Pre-K-- Hennessy's entrancing verse bears the requisite rhythm, rhyme, and brevity needed in a bedtime read-aloud. She begins simply with the lines ``Night time/ Quiet time/ Read our favorite book time,'' drawing listeners into the evening routine of the featured family. After Mom tucks the children into bed, the narrator asks ``Who is sleeping?'' and the rest of the book consists of a mesmerizing litany of various creatures and objects, some of which are inanimate, that ``sleep.'' Children will naturally understand that shoes and socks sleep in dresser drawers and soap sleeps in the bathtub. The focus of the book starts broadly, listing items outside the children's home, and then narrows to consider objects within their bedroom. The shift in focus not only heightens the intimacy, but also serves to settle the energy of the story, until the parents' final bid goodnight. Carnabuci's deeply hued opaque paintings extend the calming effect of the words through their shadowy tones and restrained composition, while a mixed use of soft and hard outlines gives a dreamlike quality to them. In keeping with the quiet energy of the poem, only a couple of lines of text rest uncluttered against each half-page expanse of white space. A nighttime soother, likely to lull sleep-resistant toddlers to slumberland. --Dorothy Houlihan, formerly at White Plains Public Library, NY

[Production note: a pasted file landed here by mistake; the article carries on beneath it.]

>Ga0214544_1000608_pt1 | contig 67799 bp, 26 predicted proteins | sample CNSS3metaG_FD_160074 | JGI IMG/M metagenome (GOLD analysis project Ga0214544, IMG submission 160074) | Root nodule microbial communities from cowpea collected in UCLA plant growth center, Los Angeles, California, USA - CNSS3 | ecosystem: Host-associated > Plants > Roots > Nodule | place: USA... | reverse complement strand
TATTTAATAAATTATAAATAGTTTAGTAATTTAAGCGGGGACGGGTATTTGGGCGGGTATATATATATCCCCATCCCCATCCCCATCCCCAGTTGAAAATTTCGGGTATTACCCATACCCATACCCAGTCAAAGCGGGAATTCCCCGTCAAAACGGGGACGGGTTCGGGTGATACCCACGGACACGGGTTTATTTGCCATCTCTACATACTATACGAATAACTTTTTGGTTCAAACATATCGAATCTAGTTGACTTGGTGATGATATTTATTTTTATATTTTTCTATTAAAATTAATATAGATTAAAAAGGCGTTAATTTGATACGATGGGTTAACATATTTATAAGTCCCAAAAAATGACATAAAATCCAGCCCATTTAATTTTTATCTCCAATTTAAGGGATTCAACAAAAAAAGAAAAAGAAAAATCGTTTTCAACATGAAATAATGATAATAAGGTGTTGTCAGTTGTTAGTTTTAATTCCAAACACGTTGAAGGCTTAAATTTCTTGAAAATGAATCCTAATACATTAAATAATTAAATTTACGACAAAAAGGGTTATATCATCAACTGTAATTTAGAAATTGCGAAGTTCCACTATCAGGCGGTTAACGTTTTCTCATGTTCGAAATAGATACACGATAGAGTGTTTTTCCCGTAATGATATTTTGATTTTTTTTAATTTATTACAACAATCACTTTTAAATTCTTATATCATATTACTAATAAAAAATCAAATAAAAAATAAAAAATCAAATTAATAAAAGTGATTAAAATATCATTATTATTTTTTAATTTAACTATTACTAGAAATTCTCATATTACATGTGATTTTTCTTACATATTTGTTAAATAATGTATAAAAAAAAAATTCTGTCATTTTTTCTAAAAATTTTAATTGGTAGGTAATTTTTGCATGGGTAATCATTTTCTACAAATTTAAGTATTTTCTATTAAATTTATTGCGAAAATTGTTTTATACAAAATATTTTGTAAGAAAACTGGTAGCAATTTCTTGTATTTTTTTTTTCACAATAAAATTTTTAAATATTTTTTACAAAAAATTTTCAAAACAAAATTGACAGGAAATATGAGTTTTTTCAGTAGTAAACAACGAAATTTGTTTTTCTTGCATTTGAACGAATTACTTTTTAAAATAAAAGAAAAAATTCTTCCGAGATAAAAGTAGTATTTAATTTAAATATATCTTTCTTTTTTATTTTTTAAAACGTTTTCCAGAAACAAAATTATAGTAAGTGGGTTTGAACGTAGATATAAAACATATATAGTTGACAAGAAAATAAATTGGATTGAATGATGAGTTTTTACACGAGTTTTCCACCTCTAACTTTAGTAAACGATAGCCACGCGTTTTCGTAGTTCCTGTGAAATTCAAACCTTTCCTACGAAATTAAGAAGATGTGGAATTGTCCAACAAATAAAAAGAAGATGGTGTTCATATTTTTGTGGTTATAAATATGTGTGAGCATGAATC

The illustrations are what make this book special. Often extending across the center gutter, they seem to glow. In rich, luminous colors they capture peaceful nighttime scenes--birds and trains, animals and socks, all tucked up in their proper places to rest. Hennessy's catchy text--"Cozy time / Whisper time / Time to go to sleep time"--is a trifle peppy for a sleepy-time book, though it is sweetly alluring and conjures up comforting images from a child's immediate world as well as a from a familiar world outside, readying itself for night.